McGuireWoods McGuireWoods offices in Washington, D.C. March 24, 2015. Photo: Diego M. Radzinschi/ALM

Richmond, Virginia-based McGuireWoods’ total revenue jumped more than $100 million last year, and profits per equity partner leapt 33 percent despite a growing equity partnership.

Revenues grew more than 14 percent, according to preliminary ALM reporting, with gross annual revenue passing $817 million and revenue per lawyer climbing above $800,000. Profits per equity partner jumped to $1.36 million from $1.02 million, as the firm grew its equity partnership by more than 7 percent and shrank its nonequity ranks.

While the firm reported four fewer total partners overall for 2018, it said it added 14 equity partners last year.

McGuireWoods ranked 54th in last year’s Am Law Law 100 rankings, based on its 2017 revenues.

Tracy Walker, McGuireWoods’ managing partner, did not attribute the growth to any single development but noted that productivity increased in the firm’s transactional, litigation and regulatory teams. He described the firm’s rates as rising “modestly.”

“Like everyone, we benefited from a strong economy, an increased demand,” Walker said. “I really wish I had a sexier story to tell you, but the real driver for us was our long-term investment in our people and in our firm.”

Walker pointed to the firm’s offices in Dallas, Los Angeles, Pittsburgh and Raleigh, North Carolina, as strong performers in the preceding year. He said its long-standing investments in laterals, firm technology and innovation and its government affairs arm all led to the profit growth. The firm’s private equity team and litigation teams enjoyed a particularly strong 2018, he said.

McGuireWoods saw significant business on the transactional front, particularly from Dominion Energy’s $13.4 billion merger with SCANA Corp. and in representing Park Sterling Corp. in a $691 million stock-for-stock merger that produced work throughout the 2018 calendar year.

Turning to a pair of (so-far) symbolic victories in hot-button cases, Walker also cited the firm’s efforts to secure a $500 million judgment for the family of Otto Warmbier against the government of North Korea as work he was particularly proud of. He also touted associate Betsy Hutson’s “landmark” $8 million federal human-trafficking verdict in Kansas federal court.

Walker’s calling attention to the work of an associate comes amid a decision by the firm not to jump to join the associate salary arms race last summer. McGuireWoods decided to take a “go-slow approach” to associate salaries, Walker said, adding that he thought media attention to the associate salaries was “something of a tempest in a teapot.”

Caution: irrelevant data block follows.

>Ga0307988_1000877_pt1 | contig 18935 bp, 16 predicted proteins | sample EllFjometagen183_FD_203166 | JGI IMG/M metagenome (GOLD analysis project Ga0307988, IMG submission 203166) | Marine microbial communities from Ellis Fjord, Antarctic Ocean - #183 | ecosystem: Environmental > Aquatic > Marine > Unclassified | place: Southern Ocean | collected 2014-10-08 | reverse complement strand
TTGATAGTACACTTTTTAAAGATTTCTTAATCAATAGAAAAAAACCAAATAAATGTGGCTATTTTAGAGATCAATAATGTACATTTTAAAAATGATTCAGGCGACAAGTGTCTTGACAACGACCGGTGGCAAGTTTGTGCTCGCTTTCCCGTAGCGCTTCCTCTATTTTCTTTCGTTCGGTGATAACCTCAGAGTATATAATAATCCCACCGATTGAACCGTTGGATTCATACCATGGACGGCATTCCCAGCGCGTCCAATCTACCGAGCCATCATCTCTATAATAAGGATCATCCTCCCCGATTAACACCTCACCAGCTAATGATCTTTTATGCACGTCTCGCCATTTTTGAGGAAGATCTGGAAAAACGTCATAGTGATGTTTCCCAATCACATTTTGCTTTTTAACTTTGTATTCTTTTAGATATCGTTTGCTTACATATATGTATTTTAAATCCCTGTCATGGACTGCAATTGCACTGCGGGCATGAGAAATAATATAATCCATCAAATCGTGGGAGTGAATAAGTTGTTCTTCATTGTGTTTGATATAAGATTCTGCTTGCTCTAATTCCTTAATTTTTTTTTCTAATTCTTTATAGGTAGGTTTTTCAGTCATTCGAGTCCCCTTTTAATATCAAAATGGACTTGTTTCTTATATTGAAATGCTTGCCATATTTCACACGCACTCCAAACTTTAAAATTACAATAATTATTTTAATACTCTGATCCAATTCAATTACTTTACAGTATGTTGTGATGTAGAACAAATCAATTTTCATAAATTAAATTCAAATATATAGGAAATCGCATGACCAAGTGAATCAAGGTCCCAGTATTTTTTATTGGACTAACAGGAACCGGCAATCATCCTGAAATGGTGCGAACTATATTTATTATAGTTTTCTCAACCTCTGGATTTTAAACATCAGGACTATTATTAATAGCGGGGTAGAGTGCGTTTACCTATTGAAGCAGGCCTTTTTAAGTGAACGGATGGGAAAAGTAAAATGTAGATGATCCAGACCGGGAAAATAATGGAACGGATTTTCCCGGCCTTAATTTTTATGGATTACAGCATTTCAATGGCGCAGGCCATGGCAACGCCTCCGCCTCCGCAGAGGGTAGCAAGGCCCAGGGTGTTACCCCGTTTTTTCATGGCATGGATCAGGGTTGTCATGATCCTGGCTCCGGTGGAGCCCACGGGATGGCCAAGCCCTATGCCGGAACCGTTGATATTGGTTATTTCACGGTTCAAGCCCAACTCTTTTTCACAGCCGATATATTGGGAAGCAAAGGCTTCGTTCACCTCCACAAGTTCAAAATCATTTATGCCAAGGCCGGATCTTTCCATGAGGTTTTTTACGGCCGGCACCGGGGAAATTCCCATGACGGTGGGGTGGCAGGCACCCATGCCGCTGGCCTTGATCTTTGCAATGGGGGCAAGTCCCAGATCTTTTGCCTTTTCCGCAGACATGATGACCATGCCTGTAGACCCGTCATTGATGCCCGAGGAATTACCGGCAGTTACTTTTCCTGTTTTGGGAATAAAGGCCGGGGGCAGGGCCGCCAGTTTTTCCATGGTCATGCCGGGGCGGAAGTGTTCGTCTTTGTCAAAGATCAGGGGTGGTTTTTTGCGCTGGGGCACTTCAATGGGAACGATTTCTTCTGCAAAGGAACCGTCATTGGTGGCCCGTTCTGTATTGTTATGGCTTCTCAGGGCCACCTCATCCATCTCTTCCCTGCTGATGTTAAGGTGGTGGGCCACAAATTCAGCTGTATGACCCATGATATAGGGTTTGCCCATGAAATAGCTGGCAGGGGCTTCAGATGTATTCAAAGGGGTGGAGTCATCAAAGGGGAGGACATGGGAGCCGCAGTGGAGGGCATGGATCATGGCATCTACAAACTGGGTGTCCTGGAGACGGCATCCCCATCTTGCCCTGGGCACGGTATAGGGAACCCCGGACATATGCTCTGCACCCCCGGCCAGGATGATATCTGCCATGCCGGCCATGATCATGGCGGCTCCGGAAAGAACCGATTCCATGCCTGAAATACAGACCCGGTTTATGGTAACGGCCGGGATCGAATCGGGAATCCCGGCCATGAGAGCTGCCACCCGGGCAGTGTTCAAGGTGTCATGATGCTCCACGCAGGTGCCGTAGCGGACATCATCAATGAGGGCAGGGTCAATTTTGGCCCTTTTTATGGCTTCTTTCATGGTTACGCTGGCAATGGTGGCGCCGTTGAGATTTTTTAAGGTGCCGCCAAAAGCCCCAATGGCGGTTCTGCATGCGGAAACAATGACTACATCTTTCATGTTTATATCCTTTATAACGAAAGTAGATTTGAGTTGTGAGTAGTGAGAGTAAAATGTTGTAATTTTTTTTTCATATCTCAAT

“We’ve made a number of adjustments to our comp system that are becoming effective in 2019, and both our salary and our bonus structure will be consistent and is consistent with our peer firms in all the markets that we serve,” Walker said. “And in the large city markets [it] is largely on a scale with or just incrementally behind the Cravath scale for our best performing associates.”

Walker said the firm wants to compensate its associates well, and he said he anticipated lateral hiring would increase at McGuireWoods in 2019 as well. In the lateral front, he cited the addition of three IP partners in New York and the addition of debt finance partner Chris Molen in Atlanta as models for future investment. McGuireWoods’ private equity practice is also a target for growth in 2019, he said, alongside the debt finance team Molen has just joined.

Walker didn’t pinpoint specific cities for future expansion, except to say that the firm would be looking outside Richmond and Charlotte, North Carolina, where many of the firms’ lawyers are already concentrated. He cited Atlanta, Georgia, California, Washington, D.C., New York and Texas as potential areas of head count growth.

As for whether the firm in entertaining merger offers or considering acquiring another firm, Walker suggested only time will tell. “Because number one, we’re still considering some things and number two, a lot of those things end up being opportunistic,” he said.

McGuireWoods is a little more than one year into the tenure of its current leadership group, led by chairman Jon Harmon and Walker. Harmon is the first minority ethnicity chairman of McGuireWoods and still appears to be the only African American leader of an Am Law 100 firm.

Walker said the firm is dedicated to fostering diversity and inclusion in its ranks and developing young lawyers. He noted that more than half of this year’s partnership class at McGuireWoods were women.


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